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- More from Where to Smoke
Gramercy Park Hotel, New York City
Smoking on the roof in Manhattan.
Posted: August 31, 2007
Picture everything you've read or seen about the mythic Hanging Gardens of Babylon. Recall the Byzantine weaving of nature and architecture with enough majesty to be classified as one of the seven wonders of the ancient world. Now think less Mesopotamia and more Manhattan and imagine a lush rooftop garden floating 16 stories over Gramercy Park (New York City's last private park) where you can enjoy a cigar without incurring a fine.
Unlike the Hanging Gardens, this is a place you can actually visit. You need only walk south down Lexington Avenue until it ends at the iron bars of the verboten Gramercy Park. Look to your right and you will see the understated facade of the Gramercy Park Hotel, but before you make a dash for the elevators, there are a few things you should know. First, the terrace gardens are private, reserved for members and hotel guests only. Second, the lobby and lounges on the cavernous first floor are worth checking out, even though you can't smoke in any of those spaces.
Despite its cutting-edge, new high bohemian ambitions, the hotel has some history. Humphrey Bogart married his first wife there in the 1920s, and Babe Ruth was known to frequent the bar during the Great Depression. Over the course of the twentieth century, the hotel acquired a reputation as a hideaway for both glitterati and literati types. Ownership changed many times until the hotel was bought by hotelier Ian Schrager, who gutted the interior with the idea of creating a luxury establishment that still paid homage to its bohemian roots. Not that Bogie or the Babe would recognize the place anymore should their ghosts decide to haunt this landmark.
|The cloistered Jade Bar is just off of the hotel's entrance behind a pair of velvet drapes.|
"It's over for design hotels with their slick, spiffy and over-styled interiors," said Schrager. "They have been embraced by the mainstream and become the rule, not the exception. The Gramercy Park Hotel is the ultimate anti-brand and anti-design hotel. It is a celebration of the idiosyncratic."
The lobby feels very much like a private salon, but it also has a gallery ambience you can't help slowing down for. The furniture is plush and vaguely papal-looking, the drapery heavy. Checkered tiles lead to a large, hand-carved fireplace, ablaze and crackling even in the summer. The salon aspects, however, are tempered by wood surfaces you'd never see in a château, and some twentieth-century original works by artists such as Andy Warhol, Jean-Michel Basquiat and Damien Hirst. Artist Julian Schnabel, who co-designed the hotel with Schrager, threw in a few of his own pieces, including a pair of mounted serrated sawfish snouts that menace the lobby floor like a surreal antithesis of colonial ivory. They look as though they were stolen from the American Museum of Natural History. Would Bogart have tolerated this? No matter.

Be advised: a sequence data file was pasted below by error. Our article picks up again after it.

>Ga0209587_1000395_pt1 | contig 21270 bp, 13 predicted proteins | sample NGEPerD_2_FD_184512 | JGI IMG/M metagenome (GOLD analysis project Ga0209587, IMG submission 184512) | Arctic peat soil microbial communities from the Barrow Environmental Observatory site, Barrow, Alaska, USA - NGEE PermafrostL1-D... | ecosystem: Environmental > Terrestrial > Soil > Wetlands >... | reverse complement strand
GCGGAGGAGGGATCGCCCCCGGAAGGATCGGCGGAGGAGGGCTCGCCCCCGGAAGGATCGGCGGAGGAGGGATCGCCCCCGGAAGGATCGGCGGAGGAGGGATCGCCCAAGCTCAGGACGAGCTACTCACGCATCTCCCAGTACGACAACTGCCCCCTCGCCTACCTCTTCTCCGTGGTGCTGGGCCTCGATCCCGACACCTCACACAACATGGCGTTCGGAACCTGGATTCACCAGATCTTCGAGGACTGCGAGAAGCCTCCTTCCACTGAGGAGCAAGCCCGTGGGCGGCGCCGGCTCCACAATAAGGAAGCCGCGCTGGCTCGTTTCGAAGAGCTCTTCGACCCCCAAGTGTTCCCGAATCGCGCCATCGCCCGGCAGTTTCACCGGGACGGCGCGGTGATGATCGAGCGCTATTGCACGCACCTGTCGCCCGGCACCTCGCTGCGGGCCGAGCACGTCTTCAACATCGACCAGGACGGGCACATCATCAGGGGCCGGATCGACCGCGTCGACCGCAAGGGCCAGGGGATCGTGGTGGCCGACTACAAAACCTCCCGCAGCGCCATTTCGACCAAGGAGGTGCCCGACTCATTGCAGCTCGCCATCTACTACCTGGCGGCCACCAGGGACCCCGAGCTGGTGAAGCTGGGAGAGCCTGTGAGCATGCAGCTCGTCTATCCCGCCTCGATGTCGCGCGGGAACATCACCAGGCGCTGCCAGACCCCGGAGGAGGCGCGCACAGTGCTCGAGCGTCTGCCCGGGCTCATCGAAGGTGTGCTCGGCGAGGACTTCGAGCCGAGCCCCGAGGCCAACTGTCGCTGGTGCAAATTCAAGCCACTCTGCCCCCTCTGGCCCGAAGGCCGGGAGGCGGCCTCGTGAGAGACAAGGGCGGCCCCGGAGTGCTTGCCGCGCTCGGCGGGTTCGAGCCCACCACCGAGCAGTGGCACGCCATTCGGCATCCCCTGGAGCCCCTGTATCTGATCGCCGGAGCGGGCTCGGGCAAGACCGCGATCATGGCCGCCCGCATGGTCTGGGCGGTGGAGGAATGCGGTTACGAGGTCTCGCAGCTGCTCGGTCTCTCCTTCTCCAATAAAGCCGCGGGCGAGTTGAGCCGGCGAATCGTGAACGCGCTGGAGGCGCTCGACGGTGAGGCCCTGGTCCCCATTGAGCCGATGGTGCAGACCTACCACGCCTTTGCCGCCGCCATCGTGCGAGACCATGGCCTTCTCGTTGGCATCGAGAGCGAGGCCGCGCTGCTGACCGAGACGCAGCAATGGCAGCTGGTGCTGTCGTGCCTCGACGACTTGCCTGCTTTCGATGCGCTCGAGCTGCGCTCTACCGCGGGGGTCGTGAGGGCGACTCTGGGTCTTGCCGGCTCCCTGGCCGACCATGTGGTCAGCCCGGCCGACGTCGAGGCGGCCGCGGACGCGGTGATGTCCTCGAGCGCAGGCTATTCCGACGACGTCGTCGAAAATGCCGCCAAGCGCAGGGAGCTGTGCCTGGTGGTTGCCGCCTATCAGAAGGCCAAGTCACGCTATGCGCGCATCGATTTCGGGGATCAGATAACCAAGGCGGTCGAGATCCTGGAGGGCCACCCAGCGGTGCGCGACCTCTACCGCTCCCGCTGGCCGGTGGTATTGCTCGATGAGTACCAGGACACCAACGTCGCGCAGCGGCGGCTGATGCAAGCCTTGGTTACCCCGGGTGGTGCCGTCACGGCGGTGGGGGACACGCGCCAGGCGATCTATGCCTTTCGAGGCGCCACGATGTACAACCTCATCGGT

Off to the side under an arched entrance lies the Jade Bar, where the predominant color scheme changes immediately from crimson to green. Have a quick drink here, admire the marine-life hues and then turn left into the much larger Rose Bar for another chromatic shift back to red.
If you arrive before 9 P.M., you can wander in without a reservation. Both Jade and Rose are outfitted with modern art. I could use buzzwords such as whimsical, eccentric, evocative or mysterious to describe the rooms, and true, they'd all be accurate descriptors, but there's a mood that those words fail to capture. Monkish attention seems to have been devoted to creating a candle-lit environment as appropriate for prayer as it is for drinking. And many of the design elements seem to tell a story. The wood on the lobby pillars, for example, could've been pulled off the hull of a shipwrecked vessel slumped on some Southeast Asian shore. Or the floor tiles salvaged from a Moroccan church ravaged by a religious war. Pity that both the Jade and Rose bars would've made such nice smoking rooms.
Once you have had another drink and can no longer resist the urge to light up a cigar, your room key should activate the elevator, taking you straight to the private terrace.
The ascension ends on one of the 16th-floor corridors that wind through a series of interior club rooms which, like downstairs, also serve as de facto art exhibits. One chamber holds a celestial canopy of lightbulbs suspended from its ceiling.
Comments 1 comment(s)
Ryu Kubo — Tokyo 153-0062, Japan, — October 8, 2012 6:37am ET
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